Programmed loss of millions of base pairs from a vertebrate genome

Jeramiah J. Smith, Francesca Antonacci, Evan E. Eichler, Chris T. Amemiy

Research output: Contribution to journalArticlepeer-review

124 Scopus citations


In general, the strict preservation of broad-scale structure is thought to be critical for maintaining the precisely tuned functionality of vertebrate genomes, although nearly all vertebrate species undergo a small number of programmed local rearrangements during development (e.g., remodeling of adaptive immune receptor loci). However, a limited number of metazoan species undergo much more extensive reorganizations as a normal feature of their development. Here, we show that the sea lamprey (Petromyzon marinus), a jawless vertebrate, undergoes a dramatic remodeling of its genome, resulting in the elimination of hundreds of millions of base pairs (and at least one transcribed locus) from many somatic cell lineages during embryonic development. These studies reveal the highly dynamic nature of the lamprey genome and provide the first example of broad-scale programmed rearrangement of a definitively vertebrate genome. Understanding the mechanisms by which this vertebrate species regulates such extensive remodeling of its genome will provide invaluable insight into factors that can promote stability and change in vertebrate genomes.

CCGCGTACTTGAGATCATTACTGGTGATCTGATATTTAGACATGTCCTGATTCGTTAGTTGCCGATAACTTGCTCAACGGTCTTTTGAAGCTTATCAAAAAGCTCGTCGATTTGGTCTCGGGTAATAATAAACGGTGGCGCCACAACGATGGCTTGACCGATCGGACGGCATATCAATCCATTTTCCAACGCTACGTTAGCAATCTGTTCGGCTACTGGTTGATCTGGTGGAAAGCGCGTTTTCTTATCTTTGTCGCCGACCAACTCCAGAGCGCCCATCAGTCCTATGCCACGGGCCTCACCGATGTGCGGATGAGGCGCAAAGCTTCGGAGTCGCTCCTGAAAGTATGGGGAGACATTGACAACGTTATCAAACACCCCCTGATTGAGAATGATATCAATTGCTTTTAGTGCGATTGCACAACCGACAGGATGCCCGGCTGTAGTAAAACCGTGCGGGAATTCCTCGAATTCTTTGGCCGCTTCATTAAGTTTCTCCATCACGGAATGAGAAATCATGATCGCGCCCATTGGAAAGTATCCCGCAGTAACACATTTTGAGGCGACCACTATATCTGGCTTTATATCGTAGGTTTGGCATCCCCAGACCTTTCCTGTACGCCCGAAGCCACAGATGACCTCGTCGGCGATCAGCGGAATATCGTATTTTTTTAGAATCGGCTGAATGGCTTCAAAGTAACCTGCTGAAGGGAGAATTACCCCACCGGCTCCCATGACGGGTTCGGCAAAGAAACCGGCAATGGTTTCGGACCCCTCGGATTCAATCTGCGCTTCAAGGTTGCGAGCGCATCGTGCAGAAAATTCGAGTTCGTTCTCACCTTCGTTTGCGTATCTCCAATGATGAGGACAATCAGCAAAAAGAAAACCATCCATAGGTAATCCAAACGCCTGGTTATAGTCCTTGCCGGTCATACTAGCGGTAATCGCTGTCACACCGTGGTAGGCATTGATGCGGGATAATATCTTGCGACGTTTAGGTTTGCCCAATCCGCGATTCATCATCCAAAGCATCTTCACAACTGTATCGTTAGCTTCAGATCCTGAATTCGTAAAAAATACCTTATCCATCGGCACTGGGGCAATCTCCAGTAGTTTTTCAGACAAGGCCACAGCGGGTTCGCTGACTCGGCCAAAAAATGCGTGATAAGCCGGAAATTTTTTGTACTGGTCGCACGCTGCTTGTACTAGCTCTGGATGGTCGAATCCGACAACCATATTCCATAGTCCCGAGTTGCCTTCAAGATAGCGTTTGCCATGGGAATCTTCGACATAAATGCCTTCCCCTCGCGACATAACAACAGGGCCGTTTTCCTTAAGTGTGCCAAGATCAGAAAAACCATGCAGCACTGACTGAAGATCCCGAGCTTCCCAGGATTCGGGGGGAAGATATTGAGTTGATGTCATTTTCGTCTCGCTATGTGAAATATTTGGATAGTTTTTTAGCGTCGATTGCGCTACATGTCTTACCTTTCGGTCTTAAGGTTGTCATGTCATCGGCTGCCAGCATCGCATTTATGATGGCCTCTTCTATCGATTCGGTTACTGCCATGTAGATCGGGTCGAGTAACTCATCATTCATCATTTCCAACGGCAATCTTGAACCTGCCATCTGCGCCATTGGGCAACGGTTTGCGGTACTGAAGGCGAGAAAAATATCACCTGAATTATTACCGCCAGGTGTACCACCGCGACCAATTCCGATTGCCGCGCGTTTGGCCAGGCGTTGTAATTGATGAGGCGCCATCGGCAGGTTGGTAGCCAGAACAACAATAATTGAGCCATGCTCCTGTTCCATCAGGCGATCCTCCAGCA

Original languageEnglish
Pages (from-to)11212-11217
Number of pages6
JournalProceedings of the National Academy of Sciences of the United States of America
Issue number27
StatePublished - Jul 7 2009


  • Chordate
  • Development
  • Lamprey
  • Petromyzon
  • Rearrangement

ASJC Scopus subject areas

  • General


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